“I’ve skated since I was like 2-3 years old with my mother. She made me into the skater that I am today.”
With the closure of arenas and training facilities in Ontario due to COVID-19, Jelsma will be working out at home this summer.
“We have a treadmill and some weights down in the basement. And I do a lot of hills – we’ve got some hills behind my house. And I do some dryland training on the grass outside. Usually I’ll get my Rollerblades out with the Green Biscuit, I’ll get the music going outside, and I play a lot of hockey outside on the driveway… work on all my skills.”
Jelsma had several people and businesses to thank following the OHL draft:
“Grandparents and all my friends and family for all their support.”
“My mom for helping me be the skater I am today.”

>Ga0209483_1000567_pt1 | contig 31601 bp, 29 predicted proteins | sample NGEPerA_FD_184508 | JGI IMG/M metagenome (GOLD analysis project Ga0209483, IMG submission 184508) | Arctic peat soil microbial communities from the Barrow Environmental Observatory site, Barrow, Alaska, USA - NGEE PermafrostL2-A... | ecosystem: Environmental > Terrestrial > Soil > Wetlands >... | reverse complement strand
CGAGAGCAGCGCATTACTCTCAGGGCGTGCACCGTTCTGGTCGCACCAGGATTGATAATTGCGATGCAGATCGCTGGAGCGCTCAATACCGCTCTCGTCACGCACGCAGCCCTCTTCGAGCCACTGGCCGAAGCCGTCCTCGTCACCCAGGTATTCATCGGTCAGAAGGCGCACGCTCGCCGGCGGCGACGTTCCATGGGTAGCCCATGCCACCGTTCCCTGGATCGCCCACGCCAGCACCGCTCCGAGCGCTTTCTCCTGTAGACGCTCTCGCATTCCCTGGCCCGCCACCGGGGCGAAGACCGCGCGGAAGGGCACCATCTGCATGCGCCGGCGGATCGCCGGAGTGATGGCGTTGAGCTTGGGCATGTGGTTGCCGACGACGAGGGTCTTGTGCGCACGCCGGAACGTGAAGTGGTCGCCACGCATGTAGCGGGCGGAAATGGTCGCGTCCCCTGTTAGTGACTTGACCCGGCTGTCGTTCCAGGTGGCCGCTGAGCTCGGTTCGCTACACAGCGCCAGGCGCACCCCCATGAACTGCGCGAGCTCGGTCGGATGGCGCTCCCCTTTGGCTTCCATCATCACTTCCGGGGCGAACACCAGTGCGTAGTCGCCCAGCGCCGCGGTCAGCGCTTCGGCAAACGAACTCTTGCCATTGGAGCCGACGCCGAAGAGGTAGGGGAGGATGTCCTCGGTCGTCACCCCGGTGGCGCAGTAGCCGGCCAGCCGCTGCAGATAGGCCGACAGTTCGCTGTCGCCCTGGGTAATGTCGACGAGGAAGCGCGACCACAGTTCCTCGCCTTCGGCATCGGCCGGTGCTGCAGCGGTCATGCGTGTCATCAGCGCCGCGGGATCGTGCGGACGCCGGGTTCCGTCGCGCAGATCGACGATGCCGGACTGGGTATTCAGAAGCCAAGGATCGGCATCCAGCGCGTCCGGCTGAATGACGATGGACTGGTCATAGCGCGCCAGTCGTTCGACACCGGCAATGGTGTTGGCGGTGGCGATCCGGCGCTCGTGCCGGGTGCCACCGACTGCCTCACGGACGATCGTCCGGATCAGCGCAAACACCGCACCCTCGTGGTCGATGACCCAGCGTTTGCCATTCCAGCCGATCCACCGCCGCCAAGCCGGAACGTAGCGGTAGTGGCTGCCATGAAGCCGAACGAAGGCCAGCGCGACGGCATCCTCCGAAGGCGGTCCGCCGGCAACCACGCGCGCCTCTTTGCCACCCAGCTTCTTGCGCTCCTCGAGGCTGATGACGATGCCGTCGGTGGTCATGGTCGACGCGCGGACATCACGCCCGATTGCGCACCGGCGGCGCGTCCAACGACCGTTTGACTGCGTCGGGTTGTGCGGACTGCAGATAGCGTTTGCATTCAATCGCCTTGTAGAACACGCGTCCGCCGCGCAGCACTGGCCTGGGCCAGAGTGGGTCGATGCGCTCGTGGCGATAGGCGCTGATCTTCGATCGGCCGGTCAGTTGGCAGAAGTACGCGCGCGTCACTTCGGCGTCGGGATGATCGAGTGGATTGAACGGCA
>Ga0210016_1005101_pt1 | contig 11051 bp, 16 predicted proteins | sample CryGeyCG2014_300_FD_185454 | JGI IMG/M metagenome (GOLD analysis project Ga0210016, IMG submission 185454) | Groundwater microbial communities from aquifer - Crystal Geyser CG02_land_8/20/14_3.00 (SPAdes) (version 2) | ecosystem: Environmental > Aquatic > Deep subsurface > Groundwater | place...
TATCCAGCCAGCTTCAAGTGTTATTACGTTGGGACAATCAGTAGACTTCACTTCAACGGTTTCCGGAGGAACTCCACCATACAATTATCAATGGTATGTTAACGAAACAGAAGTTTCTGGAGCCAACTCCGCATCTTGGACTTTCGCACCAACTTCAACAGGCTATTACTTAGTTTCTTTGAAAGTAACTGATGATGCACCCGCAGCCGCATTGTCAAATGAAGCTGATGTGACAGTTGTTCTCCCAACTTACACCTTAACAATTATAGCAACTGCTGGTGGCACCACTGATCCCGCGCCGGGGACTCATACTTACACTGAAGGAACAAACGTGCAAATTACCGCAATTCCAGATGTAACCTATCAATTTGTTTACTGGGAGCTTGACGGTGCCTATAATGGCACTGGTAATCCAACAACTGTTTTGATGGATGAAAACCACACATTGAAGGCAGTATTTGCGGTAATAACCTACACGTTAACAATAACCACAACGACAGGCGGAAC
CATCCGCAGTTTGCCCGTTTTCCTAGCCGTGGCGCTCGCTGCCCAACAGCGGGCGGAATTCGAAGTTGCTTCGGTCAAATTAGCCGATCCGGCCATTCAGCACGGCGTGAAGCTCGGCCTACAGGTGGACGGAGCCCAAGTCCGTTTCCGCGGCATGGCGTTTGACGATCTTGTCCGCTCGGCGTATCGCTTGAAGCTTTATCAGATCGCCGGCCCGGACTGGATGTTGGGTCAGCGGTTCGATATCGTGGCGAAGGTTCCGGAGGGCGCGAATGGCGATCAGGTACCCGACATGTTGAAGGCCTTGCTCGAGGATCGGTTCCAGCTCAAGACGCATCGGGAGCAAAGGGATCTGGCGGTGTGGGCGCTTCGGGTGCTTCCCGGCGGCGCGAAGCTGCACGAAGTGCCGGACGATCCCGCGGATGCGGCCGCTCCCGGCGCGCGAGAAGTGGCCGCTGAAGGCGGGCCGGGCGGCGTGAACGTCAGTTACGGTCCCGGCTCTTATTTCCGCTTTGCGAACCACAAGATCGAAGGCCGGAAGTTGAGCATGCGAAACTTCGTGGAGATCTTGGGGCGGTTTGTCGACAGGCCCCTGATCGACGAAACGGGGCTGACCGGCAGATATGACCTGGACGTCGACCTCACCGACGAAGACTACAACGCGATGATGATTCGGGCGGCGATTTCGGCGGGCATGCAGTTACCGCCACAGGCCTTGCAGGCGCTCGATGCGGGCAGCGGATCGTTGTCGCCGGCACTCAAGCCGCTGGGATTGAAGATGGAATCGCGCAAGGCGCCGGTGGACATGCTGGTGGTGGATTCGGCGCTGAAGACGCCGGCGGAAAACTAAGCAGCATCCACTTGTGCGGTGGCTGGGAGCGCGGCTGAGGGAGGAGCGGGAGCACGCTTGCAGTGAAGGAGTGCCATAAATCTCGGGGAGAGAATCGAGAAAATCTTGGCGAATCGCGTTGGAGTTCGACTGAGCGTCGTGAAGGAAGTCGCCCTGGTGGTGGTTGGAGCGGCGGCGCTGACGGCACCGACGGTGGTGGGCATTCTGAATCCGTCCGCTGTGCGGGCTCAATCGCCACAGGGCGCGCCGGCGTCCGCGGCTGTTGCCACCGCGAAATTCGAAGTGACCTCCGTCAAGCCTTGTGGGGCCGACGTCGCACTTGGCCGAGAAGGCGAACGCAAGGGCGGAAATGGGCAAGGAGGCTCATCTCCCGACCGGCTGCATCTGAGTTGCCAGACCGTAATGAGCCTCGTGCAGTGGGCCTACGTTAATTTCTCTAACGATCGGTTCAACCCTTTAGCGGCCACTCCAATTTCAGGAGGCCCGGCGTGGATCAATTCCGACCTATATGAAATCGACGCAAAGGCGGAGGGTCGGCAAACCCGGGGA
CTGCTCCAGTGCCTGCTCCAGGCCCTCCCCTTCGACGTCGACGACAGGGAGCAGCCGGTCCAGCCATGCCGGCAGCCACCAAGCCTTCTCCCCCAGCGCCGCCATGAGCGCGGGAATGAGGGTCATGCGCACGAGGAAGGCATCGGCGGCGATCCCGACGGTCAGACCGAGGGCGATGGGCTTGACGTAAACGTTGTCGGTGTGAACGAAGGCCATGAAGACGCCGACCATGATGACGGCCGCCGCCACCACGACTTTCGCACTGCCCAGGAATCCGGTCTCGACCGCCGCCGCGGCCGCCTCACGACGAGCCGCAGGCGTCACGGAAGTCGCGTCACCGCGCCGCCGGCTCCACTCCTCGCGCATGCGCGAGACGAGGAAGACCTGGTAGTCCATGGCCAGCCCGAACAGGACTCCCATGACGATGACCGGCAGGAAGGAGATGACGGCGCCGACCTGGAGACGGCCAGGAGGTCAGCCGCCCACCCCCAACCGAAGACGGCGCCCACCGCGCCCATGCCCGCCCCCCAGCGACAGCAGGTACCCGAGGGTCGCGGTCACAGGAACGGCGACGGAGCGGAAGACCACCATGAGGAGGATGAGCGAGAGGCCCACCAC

“My dad for driving me all over North America.”
“Athlete Farm Training, Taylor and Luke VanMoerkerke. Making sure I am in tip top shape, I’ve been working out with them since 2017.”
“Craig Rivet and Buffalo Jr. Sabres, teaching me the next level of hockey skills and discipline on and off the ice.”
“Chris Travale, who gave me confidence and brought out the best in me (Hamiltion Huskies head coach).”
“Scott Stafford and Andrew Fritsch, helping me with my hockey skills.”
“To both my billets families in Buffalo for the love and support during my time being in Buffalo.”
“Dr. Steve Stewart for his guidance and expertise.”
“I’d like to thank my agency Top Shelf, Davis Boyer and John Thornton.”